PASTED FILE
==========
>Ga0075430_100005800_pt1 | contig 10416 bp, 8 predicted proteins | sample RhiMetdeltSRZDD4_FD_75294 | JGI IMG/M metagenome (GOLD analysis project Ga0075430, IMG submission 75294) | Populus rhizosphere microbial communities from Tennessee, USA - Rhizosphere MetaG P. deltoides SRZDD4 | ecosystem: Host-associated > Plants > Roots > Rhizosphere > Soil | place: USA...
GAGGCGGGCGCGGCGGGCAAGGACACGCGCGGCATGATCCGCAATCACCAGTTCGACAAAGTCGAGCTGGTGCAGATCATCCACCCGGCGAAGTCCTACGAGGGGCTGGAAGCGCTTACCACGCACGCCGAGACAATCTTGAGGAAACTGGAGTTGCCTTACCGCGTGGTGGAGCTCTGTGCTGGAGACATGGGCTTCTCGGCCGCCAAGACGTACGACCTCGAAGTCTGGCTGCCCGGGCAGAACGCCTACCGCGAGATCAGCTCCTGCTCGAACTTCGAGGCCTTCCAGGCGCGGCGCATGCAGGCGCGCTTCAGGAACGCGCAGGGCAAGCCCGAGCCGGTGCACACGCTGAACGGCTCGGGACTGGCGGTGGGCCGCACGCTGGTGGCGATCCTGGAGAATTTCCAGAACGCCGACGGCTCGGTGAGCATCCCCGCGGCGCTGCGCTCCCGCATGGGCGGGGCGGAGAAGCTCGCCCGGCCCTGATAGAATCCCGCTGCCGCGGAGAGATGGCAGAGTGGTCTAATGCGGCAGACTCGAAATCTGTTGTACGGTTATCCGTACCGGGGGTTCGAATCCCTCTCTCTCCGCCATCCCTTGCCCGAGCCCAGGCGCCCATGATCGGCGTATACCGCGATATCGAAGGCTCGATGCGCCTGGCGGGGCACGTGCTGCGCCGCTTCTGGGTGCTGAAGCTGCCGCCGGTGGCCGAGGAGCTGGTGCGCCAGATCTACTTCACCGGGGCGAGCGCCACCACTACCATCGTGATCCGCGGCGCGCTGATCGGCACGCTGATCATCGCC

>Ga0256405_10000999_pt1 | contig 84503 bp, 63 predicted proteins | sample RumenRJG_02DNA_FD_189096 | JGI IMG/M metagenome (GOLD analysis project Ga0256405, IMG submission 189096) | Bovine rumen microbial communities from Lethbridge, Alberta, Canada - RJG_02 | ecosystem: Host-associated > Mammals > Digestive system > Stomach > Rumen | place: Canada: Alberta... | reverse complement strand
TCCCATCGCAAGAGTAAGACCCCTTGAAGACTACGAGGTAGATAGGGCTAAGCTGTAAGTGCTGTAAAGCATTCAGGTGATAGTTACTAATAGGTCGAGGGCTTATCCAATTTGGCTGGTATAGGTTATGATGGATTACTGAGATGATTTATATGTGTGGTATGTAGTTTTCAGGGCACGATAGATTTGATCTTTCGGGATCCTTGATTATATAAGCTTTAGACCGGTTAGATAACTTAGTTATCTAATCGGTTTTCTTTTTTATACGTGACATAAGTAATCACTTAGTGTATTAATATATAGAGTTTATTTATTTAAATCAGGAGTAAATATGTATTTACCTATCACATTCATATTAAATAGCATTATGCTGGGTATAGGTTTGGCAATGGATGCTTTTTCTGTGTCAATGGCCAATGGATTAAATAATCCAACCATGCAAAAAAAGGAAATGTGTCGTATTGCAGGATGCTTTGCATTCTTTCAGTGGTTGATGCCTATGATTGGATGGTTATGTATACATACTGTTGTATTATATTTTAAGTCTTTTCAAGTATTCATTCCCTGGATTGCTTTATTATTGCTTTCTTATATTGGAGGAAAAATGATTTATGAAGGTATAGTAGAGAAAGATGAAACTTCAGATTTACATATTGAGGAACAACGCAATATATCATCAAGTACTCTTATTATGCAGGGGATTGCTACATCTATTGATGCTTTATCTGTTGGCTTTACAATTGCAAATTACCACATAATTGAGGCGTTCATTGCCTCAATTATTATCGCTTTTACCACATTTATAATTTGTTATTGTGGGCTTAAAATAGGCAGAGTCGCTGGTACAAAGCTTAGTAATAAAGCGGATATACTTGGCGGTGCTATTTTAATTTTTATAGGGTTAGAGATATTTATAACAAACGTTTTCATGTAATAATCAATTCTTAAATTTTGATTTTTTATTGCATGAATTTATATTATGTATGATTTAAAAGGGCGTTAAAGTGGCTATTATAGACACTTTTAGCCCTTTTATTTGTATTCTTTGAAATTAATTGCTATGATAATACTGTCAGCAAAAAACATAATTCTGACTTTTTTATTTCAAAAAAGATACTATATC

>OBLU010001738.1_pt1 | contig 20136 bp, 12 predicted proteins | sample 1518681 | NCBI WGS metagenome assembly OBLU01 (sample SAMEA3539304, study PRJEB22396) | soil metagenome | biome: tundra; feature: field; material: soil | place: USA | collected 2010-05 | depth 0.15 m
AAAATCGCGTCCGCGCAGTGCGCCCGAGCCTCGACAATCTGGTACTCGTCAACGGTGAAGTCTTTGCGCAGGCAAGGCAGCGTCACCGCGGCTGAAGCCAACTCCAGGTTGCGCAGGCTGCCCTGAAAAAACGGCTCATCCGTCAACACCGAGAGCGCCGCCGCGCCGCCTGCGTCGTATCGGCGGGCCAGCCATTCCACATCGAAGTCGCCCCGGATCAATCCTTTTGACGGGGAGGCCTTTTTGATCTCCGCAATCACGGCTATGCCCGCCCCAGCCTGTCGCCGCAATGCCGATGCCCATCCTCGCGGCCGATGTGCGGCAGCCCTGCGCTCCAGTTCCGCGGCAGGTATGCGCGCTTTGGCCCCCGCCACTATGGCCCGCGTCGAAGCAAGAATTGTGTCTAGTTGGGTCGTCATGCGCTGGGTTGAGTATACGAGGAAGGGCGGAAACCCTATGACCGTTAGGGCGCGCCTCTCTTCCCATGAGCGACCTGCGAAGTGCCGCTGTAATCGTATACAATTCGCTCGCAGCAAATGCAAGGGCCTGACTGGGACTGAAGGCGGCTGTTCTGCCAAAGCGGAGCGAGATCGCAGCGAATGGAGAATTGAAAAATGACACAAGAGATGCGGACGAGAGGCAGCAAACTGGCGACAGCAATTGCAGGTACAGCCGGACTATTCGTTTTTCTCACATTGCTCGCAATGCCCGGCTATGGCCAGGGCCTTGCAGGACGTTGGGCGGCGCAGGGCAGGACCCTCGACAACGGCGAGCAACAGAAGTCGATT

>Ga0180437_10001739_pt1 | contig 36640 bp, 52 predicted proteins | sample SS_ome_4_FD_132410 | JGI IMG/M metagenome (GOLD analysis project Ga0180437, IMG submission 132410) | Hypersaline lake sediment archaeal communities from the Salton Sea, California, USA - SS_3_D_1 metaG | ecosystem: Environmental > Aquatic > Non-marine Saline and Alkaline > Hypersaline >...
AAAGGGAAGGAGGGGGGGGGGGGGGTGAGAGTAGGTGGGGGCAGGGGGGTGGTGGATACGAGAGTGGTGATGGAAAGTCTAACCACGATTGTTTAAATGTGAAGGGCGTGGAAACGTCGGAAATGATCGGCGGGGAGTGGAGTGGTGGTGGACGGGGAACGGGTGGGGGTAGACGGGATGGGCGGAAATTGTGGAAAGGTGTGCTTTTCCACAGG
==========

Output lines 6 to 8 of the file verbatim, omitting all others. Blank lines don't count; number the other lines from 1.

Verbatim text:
AAAATCGCGTCCGCGCAGTGCGCCCGAGCCTCGACAATCTGGTACTCGTCAACGGTGAAGTCTTTGCGCAGGCAAGGCAGCGTCACCGCGGCTGAAGCCAACTCCAGGTTGCGCAGGCTGCCCTGAAAAAACGGCTCATCCGTCAACACCGAGAGCGCCGCCGCGCCGCCTGCGTCGTATCGGCGGGCCAGCCATTCCACATCGAAGTCGCCCCGGATCAATCCTTTTGACGGGGAGGCCTTTTTGATCTCCGCAATCACGGCTATGCCCGCCCCAGCCTGTCGCCGCAATGCCGATGCCCATCCTCGCGGCCGATGTGCGGCAGCCCTGCGCTCCAGTTCCGCGGCAGGTATGCGCGCTTTGGCCCCCGCCACTATGGCCCGCGTCGAAGCAAGAATTGTGTCTAGTTGGGTCGTCATGCGCTGGGTTGAGTATACGAGGAAGGGCGGAAACCCTATGACCGTTAGGGCGCGCCTCTCTTCCCATGAGCGACCTGCGAAGTGCCGCTGTAATCGTATACAATTCGCTCGCAGCAAATGCAAGGGCCTGACTGGGACTGAAGGCGGCTGTTCTGCCAAAGCGGAGCGAGATCGCAGCGAATGGAGAATTGAAAAATGACACAAGAGATGCGGACGAGAGGCAGCAAACTGGCGACAGCAATTGCAGGTACAGCCGGACTATTCGTTTTTCTCACATTGCTCGCAATGCCCGGCTATGGCCAGGGCCTTGCAGGACGTTGGGCGGCGCAGGGCAGGACCCTCGACAACGGCGAGCAACAGAAGTCGATT

>Ga0180437_10001739_pt1 | contig 36640 bp, 52 predicted proteins | sample SS_ome_4_FD_132410 | JGI IMG/M metagenome (GOLD analysis project Ga0180437, IMG submission 132410) | Hypersaline lake sediment archaeal communities from the Salton Sea, California, USA - SS_3_D_1 metaG | ecosystem: Environmental > Aquatic > Non-marine Saline and Alkaline > Hypersaline >...
AAAGGGAAGGAGGGGGGGGGGGGGGTGAGAGTAGGTGGGGGCAGGGGGGTGGTGGATACGAGAGTGGTGATGGAAAGTCTAACCACGATTGTTTAAATGTGAAGGGCGTGGAAACGTCGGAAATGATCGGCGGGGAGTGGAGTGGTGGTGGACGGGGAACGGGTGGGGGTAGACGGGATGGGCGGAAATTGTGGAAAGGTGTGCTTTTCCACAGG